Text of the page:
Viewing the Work List

As you can see in Figure 2, at the top of the Workflow MiniApp there is a filter, also referred to as the "work item shuffler." If your users have small screens or need to display many MiniApps, and if space is limited for the Workflow MiniApp, you may want to configure the MiniApp so that the shuffler does not display at all. However, think twice before doing this; users with longer work item lists will find the work item shuffler very convenient. This filter allows users to select which tasks they want displayed, or to see only the work items of a particular status. For example, users can view a list of work items that they reserved, or view work items selectively - so they can look at, for example, purchase requisitions, but not the work items for travel expenses. The response of the filter is virtually instantaneous, since all the CPU processing takes place in the desktop browser and not the backend system. Again, this configuration can be done on a role-by-role basis.

Figure 2 Work List Options and the Work Item Shuffler


The Outbox tab (refer back to Figure 2) displays work items that a user has already processed. This is especially useful when users need to check the status of a process they have already been involved in. For example, if an employee has submitted a purchase order, he may wonder if it has been approved at the next level. He can look in his outbox to check on the status of the purchase order.

Resubmission Queue

By clicking on the Resubmission tab, users can display the work items they have moved to the resubmission queue. Work items can move to resubmission (automatically or manually) when it is clear that they cannot be processed immediately. For example, if a user is waiting for a surface mail response from a customer, she sends the work item to the resubmission queue for three days. However, if the customer makes a phone call, responding earlier than the three days expected, the user will need to access that queued work item immediately. She can do this by calling up the resubmission queue directly from the Resubmission tab.

Updating the Inbox

Users can select the Update button to refresh the Workflow Inbox, but most users will probably simply rely on the auto-refresh settings. In that case, they can easily scroll down to the Workflow Inbox to check the status of their work items. The advantage of the auto-refresh option is that it saves time. If the MiniApp has to poll several systems, users have an instantaneous view of their Inbox as of the latest auto-poll, without having to wait the two or three seconds that would normally be needed for a refresh. The auto-refresh rate can also be customized. The usual rate is on the order of an hour, but you can increase the auto-refresh rate or switch it off altogether.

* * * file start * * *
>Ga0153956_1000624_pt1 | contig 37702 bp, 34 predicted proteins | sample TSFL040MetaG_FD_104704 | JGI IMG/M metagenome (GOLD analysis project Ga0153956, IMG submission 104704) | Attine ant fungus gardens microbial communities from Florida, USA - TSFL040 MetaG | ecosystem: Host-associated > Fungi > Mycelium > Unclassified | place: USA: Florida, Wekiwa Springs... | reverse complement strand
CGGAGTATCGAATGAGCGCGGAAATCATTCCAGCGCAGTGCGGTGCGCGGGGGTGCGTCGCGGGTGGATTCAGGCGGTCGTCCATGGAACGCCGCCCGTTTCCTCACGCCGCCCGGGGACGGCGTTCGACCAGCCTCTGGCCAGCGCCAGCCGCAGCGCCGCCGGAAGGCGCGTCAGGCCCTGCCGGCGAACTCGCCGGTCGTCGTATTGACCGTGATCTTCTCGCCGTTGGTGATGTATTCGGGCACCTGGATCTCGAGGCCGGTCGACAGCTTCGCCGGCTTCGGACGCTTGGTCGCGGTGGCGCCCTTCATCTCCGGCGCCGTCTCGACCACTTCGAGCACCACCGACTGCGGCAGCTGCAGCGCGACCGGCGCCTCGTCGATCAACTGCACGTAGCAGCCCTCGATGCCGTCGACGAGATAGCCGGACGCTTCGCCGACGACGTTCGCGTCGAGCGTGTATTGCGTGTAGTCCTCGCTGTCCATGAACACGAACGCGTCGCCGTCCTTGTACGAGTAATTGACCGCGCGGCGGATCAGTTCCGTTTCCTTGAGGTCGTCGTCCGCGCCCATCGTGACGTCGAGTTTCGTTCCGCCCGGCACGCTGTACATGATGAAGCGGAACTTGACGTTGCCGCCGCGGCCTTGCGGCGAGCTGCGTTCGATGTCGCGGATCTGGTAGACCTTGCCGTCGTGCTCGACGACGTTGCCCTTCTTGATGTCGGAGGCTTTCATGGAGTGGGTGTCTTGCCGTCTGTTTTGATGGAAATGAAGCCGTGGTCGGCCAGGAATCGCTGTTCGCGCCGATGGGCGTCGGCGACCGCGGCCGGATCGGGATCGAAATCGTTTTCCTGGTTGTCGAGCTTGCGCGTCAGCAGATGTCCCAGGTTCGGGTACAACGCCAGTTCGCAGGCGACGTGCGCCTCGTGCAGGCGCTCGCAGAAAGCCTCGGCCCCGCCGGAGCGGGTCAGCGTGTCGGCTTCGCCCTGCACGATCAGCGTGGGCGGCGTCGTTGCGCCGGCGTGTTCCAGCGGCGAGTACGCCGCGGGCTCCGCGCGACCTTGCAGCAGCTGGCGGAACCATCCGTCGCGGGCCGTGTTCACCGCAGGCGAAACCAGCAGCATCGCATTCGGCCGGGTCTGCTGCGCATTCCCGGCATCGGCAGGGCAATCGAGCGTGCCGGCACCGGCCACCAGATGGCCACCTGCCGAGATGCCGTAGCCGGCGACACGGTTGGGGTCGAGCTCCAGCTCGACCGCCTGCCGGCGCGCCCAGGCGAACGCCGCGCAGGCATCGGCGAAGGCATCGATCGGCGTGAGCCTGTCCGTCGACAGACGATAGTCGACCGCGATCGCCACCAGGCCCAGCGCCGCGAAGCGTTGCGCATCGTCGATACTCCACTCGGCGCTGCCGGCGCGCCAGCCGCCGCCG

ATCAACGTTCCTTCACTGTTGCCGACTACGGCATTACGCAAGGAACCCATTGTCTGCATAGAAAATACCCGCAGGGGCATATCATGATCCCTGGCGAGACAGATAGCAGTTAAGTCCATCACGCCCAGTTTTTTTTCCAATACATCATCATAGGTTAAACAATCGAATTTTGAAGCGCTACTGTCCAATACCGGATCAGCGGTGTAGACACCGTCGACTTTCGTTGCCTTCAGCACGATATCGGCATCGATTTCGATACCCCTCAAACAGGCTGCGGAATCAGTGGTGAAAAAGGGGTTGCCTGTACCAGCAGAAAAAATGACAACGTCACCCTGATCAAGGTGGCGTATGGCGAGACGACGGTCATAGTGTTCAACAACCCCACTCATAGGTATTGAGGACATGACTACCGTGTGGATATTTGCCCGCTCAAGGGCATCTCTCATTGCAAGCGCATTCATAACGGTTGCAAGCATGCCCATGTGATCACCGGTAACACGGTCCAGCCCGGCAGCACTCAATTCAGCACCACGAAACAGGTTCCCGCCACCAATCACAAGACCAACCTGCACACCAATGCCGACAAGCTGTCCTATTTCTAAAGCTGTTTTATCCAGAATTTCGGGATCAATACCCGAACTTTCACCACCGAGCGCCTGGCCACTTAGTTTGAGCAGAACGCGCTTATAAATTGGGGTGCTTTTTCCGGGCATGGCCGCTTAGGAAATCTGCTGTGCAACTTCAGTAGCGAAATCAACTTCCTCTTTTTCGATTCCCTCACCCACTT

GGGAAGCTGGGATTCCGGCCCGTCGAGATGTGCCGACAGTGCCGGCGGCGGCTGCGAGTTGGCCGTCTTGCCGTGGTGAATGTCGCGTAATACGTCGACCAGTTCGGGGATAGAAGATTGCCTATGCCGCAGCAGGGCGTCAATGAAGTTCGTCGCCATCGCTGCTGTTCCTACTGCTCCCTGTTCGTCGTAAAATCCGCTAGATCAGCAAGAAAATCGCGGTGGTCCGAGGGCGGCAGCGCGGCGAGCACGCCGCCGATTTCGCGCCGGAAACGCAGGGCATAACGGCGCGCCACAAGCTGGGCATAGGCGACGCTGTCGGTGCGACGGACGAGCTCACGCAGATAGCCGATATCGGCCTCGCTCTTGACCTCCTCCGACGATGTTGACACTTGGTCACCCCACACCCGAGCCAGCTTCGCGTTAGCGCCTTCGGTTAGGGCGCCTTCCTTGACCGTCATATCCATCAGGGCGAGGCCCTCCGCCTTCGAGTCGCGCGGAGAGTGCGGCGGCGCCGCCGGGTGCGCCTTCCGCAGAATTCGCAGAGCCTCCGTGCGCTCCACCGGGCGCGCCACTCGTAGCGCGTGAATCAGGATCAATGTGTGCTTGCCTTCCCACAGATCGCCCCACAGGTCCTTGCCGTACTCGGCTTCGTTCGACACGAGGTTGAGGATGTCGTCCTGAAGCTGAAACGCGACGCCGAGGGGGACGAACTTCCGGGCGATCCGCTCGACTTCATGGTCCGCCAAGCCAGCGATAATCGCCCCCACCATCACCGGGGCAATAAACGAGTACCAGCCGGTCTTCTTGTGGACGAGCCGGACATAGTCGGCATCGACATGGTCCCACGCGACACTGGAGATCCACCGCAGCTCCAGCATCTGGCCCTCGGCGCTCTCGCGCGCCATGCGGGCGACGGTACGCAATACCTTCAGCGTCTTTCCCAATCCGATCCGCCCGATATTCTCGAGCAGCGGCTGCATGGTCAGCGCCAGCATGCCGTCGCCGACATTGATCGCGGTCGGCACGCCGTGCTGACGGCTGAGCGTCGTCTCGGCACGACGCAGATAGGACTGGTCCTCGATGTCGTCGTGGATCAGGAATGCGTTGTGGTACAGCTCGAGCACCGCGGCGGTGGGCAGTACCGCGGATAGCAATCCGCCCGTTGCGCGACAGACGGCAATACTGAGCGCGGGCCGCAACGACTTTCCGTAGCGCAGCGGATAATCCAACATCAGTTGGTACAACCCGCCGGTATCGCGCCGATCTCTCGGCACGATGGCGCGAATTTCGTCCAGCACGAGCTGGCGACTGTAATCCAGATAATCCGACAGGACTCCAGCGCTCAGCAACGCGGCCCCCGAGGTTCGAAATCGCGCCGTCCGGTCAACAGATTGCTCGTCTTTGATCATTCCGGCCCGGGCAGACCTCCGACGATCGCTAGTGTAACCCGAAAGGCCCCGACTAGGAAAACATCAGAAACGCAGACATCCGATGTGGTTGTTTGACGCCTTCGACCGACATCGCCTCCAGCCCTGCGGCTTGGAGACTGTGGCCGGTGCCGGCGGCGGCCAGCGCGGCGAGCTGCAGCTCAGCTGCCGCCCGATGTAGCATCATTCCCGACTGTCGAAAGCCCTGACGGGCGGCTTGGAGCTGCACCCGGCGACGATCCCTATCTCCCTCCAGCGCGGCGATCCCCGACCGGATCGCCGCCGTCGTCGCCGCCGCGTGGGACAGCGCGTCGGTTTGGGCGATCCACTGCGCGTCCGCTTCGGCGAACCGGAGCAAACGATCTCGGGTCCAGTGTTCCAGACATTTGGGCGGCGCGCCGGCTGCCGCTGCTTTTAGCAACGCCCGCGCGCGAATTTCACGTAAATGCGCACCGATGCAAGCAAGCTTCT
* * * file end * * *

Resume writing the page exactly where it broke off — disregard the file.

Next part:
Processing Work Items

The real beauty of the Workplace is that you can launch the work items from it directly. As you can see in Figure 3, the Workplace displays a work item in one of four ways:

  • SAP GUI for HTML

  • SAP GUI for Java

  • SAP Easy Web Transactions

  • SAP GUI for Windows

Figure 3 Four Ways to Display Work Items (from left): HTML GUI, Java GUI, Easy Web Transactions, and Windows GUI

In the Workplace, the default is set to use SAP GUI for HTML to display the standard SAP task in the browser, instead of in the SAP GUI for Windows. However, if the task is based on an Easy Web Transaction (e.g., Web forms), the corresponding Easy Web Transaction is automatically called directly, GIFs and all! You can also customize particular tasks in the workflow to run in the SAP GUI for Java or even the SAP GUI for Windows.

Users not only can execute work items from the Workplace, but they also can access most ad hoc workflow functionality: add attachments, forward work items, and inspect related business objects. In short, the Workplace makes life much easier for the occasional workflow user.

Matching the Right Workflow Solution to Your Users

While the Workflow MiniApp is very useful, it does not replace the R/3 Business Workplace. The MiniApp simply does not offer the same sort of extensive functionality. The R/3 Business Workplace is aimed at the power operator who processes many work items per day. While the Workflow MiniApp has some reduction in functionality (e.g., less sophisticated filters and context menus), this is more than offset by the simplicity of the user interface and the permanent availability of the work list in the user's Workplace.

So don't hold back on extending business process management to increase your customer's competitive edge. Expanding an existing workflow definition to encompass more of the business process - and more of the people involved in the process - is no longer held up by questions about how to efficiently give these users access to their work items. The Workplace with the Workflow MiniApp is the solution.

Alan Rickayzen has been with SAP since 1992 and in data processing since 1988. In 1995, he joined the SAP Business Workflow group, performing development work as well as consulting for various major US customers, and as a result amassed a good technical knowledge of the product. In 1998, he moved to the area of workflow product management. The author may be contacted at For more information about SAP Workflow, please visit our Web site at